AG Rokita says no constitutional right to interact with government officials

Claiming freedom of speech does not guarantee the right to hear a government official deliver a message in person, Indiana Attorney General Todd Rokita is seeking dismissal of a First Amendment case brought by an Indianapolis-based political commentator who was barred from a press conference.

Rokita’s office has filed a motion to dismiss in response to the lawsuit, Abdul-Hakim Shabazz v. Todd Rokita, 1:22-cv-268. The case stems from an October 2021 press conference about robocalls, during which the Attorney General’s Office denied entry to Abdul-Hakim Shabazz, saying he was not a properly credentialed member of the media.

The case has been filed in the U.S. District Court for the Southern District of Indiana. Shabazz is being represented by the American Civil Liberties Union of Indiana.

In his motion, Rokita argues the case should be dismissed because the Constitution does not give members of the press the right to interact with government officials at press conferences. Also, the attorney general asserts Shabazz lacks standing because the plaintiff is not facing any immediate threat of future injury that would justify injunctive relief.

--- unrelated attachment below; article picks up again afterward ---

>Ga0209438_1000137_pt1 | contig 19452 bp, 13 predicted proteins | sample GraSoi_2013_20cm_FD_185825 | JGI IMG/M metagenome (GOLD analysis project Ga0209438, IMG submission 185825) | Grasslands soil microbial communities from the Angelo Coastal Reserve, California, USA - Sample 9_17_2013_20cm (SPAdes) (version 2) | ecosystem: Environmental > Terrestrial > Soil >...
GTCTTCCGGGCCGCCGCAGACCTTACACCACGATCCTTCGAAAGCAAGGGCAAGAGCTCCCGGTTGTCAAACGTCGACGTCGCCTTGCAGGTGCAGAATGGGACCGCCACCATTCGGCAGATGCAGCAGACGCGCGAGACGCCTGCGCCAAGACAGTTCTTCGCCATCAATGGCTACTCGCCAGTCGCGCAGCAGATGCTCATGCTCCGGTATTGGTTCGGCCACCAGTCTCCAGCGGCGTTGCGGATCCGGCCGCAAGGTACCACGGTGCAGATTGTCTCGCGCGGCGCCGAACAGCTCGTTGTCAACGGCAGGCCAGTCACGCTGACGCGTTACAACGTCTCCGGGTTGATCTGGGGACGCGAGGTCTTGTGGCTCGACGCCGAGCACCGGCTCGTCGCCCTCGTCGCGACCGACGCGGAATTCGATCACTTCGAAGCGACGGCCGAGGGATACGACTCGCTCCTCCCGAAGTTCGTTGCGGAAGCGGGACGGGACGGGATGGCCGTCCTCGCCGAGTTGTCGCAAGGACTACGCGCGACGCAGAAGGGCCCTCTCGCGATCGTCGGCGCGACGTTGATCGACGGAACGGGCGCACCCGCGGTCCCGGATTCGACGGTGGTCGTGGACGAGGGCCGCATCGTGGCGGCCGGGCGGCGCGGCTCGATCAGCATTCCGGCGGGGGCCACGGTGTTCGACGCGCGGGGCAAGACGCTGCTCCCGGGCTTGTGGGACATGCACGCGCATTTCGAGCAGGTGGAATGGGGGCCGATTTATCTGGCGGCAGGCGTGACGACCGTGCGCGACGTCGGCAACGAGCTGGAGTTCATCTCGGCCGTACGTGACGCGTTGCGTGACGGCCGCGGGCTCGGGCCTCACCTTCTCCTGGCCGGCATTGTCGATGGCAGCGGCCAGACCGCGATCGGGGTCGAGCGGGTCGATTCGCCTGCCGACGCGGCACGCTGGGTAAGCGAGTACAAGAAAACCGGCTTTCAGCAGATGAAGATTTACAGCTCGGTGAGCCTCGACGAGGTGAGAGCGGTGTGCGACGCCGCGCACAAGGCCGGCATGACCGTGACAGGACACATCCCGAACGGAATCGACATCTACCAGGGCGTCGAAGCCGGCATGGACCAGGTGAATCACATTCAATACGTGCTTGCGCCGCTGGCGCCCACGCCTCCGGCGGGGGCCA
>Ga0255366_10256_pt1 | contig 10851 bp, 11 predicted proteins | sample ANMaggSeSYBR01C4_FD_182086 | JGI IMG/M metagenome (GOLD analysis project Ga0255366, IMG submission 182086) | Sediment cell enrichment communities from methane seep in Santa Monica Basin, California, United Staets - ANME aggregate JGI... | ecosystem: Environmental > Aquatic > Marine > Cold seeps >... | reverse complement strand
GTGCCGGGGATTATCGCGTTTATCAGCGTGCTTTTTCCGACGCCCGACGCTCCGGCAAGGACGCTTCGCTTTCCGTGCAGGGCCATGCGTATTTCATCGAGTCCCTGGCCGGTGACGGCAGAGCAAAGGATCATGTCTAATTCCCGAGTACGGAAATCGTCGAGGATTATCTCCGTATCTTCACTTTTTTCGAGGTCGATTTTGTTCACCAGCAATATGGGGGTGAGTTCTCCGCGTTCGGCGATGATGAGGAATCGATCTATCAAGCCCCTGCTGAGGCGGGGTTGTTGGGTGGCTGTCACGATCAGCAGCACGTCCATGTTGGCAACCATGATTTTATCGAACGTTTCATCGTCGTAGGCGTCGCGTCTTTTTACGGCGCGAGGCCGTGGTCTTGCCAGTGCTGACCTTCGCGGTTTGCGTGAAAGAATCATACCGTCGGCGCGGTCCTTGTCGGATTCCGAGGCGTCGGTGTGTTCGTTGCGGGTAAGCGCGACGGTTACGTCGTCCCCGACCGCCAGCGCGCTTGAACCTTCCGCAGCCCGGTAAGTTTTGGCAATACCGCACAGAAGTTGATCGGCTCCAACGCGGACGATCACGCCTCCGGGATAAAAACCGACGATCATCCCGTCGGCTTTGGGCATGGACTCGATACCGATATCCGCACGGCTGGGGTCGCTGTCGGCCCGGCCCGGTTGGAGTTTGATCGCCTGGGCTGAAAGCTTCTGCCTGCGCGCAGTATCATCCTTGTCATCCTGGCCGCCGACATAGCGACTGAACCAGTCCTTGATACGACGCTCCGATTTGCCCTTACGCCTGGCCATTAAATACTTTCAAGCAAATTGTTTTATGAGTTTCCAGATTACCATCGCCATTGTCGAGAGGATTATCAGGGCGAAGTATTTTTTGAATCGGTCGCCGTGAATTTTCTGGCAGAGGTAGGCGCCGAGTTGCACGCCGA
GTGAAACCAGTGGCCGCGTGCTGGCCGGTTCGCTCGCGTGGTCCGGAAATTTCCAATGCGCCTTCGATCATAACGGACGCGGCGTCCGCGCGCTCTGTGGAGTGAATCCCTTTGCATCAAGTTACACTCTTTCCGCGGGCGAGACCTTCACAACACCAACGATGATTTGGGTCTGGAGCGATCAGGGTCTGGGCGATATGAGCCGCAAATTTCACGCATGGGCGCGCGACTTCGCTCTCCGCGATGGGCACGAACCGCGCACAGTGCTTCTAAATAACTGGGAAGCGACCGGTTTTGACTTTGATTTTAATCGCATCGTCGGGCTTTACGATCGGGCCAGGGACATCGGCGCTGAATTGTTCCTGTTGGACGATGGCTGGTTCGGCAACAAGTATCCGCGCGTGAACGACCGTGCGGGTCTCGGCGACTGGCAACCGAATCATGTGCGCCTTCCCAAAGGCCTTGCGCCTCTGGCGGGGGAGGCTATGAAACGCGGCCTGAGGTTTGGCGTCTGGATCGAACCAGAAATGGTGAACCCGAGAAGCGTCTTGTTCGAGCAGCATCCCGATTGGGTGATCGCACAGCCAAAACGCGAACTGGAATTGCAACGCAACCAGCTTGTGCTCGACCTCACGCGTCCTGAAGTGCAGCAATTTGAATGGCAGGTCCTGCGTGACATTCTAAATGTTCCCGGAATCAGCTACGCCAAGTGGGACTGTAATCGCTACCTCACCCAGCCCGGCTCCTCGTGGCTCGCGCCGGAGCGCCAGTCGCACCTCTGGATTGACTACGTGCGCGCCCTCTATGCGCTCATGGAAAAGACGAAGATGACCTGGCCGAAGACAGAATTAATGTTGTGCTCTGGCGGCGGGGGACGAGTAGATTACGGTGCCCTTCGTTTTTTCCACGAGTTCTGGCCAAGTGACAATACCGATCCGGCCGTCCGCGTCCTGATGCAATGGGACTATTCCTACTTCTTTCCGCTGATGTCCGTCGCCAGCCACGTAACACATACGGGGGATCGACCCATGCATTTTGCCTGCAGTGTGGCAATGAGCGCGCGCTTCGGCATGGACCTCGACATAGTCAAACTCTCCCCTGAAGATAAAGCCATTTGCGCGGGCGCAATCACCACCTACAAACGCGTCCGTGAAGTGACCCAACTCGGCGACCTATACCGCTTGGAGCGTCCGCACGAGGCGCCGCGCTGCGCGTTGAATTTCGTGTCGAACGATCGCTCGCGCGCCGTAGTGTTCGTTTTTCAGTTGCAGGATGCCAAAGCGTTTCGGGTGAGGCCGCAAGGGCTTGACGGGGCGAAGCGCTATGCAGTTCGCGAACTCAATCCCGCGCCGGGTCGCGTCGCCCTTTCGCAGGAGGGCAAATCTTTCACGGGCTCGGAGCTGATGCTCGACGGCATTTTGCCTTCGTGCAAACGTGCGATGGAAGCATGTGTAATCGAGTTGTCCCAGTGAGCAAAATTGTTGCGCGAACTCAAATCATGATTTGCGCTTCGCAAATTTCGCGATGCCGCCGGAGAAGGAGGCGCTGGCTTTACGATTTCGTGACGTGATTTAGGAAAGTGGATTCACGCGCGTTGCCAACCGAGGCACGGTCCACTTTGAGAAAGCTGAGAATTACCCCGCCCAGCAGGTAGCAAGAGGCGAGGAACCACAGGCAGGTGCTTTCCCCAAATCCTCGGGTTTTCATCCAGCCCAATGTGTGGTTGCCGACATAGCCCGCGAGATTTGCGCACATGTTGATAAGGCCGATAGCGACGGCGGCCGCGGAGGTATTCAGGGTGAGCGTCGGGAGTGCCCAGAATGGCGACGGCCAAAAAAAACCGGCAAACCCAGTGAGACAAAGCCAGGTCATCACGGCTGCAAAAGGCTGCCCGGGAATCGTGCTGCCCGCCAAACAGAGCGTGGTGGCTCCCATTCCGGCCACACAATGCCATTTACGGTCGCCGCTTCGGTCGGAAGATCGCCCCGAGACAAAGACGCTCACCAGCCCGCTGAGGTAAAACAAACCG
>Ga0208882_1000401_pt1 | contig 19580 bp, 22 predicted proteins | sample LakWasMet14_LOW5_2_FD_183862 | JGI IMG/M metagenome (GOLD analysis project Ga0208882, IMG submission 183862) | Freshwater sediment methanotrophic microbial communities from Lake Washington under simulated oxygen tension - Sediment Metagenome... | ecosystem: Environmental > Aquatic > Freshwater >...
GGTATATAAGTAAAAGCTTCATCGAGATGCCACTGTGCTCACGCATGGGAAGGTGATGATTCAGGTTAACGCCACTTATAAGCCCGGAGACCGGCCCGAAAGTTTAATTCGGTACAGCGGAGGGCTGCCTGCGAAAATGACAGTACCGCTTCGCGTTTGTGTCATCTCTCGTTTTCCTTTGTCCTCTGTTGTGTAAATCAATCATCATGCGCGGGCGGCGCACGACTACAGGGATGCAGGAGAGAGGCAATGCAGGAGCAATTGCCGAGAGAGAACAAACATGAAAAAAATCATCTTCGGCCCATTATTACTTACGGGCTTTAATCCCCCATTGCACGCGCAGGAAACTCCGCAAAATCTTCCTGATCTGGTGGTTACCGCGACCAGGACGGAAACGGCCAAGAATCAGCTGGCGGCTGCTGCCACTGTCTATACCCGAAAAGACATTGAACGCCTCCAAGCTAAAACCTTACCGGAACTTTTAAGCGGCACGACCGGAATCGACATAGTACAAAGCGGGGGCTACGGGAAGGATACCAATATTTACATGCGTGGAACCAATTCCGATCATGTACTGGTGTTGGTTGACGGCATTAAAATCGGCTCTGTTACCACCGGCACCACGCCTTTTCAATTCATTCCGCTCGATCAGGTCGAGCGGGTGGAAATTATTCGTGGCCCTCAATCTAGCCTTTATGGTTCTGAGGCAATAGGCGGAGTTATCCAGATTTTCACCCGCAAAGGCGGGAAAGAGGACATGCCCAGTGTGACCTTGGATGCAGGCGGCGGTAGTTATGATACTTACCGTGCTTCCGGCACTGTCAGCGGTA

Rokita claims Shabazz emailed the Office of the Attorney General in advance of the October 2021 press conference, seeking to reserve a spot. However, the motion states, Shabazz received a reply indicating he was “not credentialed for this event.”

Rokita asserts he did not violate Shabazz’s First Amendment rights because the commentator still had access to the same real-time information through a livestream.

“Because the Attorney General provided Plaintiff with the same information available to those in attendance at the limited press conference through a livestream — in real time — no denial of ‘equal access’ occurred or is threatened in the future,” Rokita argues in his brief. “Plaintiff has the same access to the message conveyed and the information disclosed by the Attorney General at the press conference as all other news media and members of the general public.”

In addition, Rokita brushes off the contention that having to watch remotely did not give Shabazz the opportunity to ask questions or have informal conversations with officials prior to or after the press conference.

“Neither the press nor members of the general public have a constitutional right to interact with a government official at a press conference,” Rokita states in his brief. “The Supreme Court has never recognized a constitutional obligation for a government official to disclose government-held information, to respond to a particular reporter in a press conference, or to otherwise interact with the media.”

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